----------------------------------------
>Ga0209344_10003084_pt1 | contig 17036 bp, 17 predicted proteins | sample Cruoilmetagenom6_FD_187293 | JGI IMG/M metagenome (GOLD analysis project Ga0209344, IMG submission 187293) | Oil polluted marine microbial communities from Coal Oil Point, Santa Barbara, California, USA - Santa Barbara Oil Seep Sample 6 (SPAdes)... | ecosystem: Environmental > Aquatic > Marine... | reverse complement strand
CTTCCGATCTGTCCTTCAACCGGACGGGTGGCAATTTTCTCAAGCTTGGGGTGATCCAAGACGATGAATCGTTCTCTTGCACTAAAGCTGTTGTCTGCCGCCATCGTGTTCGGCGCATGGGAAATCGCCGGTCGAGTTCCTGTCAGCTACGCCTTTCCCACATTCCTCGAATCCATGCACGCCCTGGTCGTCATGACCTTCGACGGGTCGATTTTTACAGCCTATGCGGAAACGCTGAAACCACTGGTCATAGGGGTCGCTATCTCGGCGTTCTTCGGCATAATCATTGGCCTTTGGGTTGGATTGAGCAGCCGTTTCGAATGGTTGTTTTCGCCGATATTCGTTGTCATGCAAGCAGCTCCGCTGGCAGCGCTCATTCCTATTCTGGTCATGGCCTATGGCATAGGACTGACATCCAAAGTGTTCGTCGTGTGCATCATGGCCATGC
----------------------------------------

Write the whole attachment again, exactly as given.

>Ga0209344_10003084_pt1 | contig 17036 bp, 17 predicted proteins | sample Cruoilmetagenom6_FD_187293 | JGI IMG/M metagenome (GOLD analysis project Ga0209344, IMG submission 187293) | Oil polluted marine microbial communities from Coal Oil Point, Santa Barbara, California, USA - Santa Barbara Oil Seep Sample 6 (SPAdes)... | ecosystem: Environmental > Aquatic > Marine... | reverse complement strand
CTTCCGATCTGTCCTTCAACCGGACGGGTGGCAATTTTCTCAAGCTTGGGGTGATCCAAGACGATGAATCGTTCTCTTGCACTAAAGCTGTTGTCTGCCGCCATCGTGTTCGGCGCATGGGAAATCGCCGGTCGAGTTCCTGTCAGCTACGCCTTTCCCACATTCCTCGAATCCATGCACGCCCTGGTCGTCATGACCTTCGACGGGTCGATTTTTACAGCCTATGCGGAAACGCTGAAACCACTGGTCATAGGGGTCGCTATCTCGGCGTTCTTCGGCATAATCATTGGCCTTTGGGTTGGATTGAGCAGCCGTTTCGAATGGTTGTTTTCGCCGATATTCGTTGTCATGCAAGCAGCTCCGCTGGCAGCGCTCATTCCTATTCTGGTCATGGCCTATGGCATAGGACTGACATCCAAAGTGTTCGTCGTGTGCATCATGGCCATGC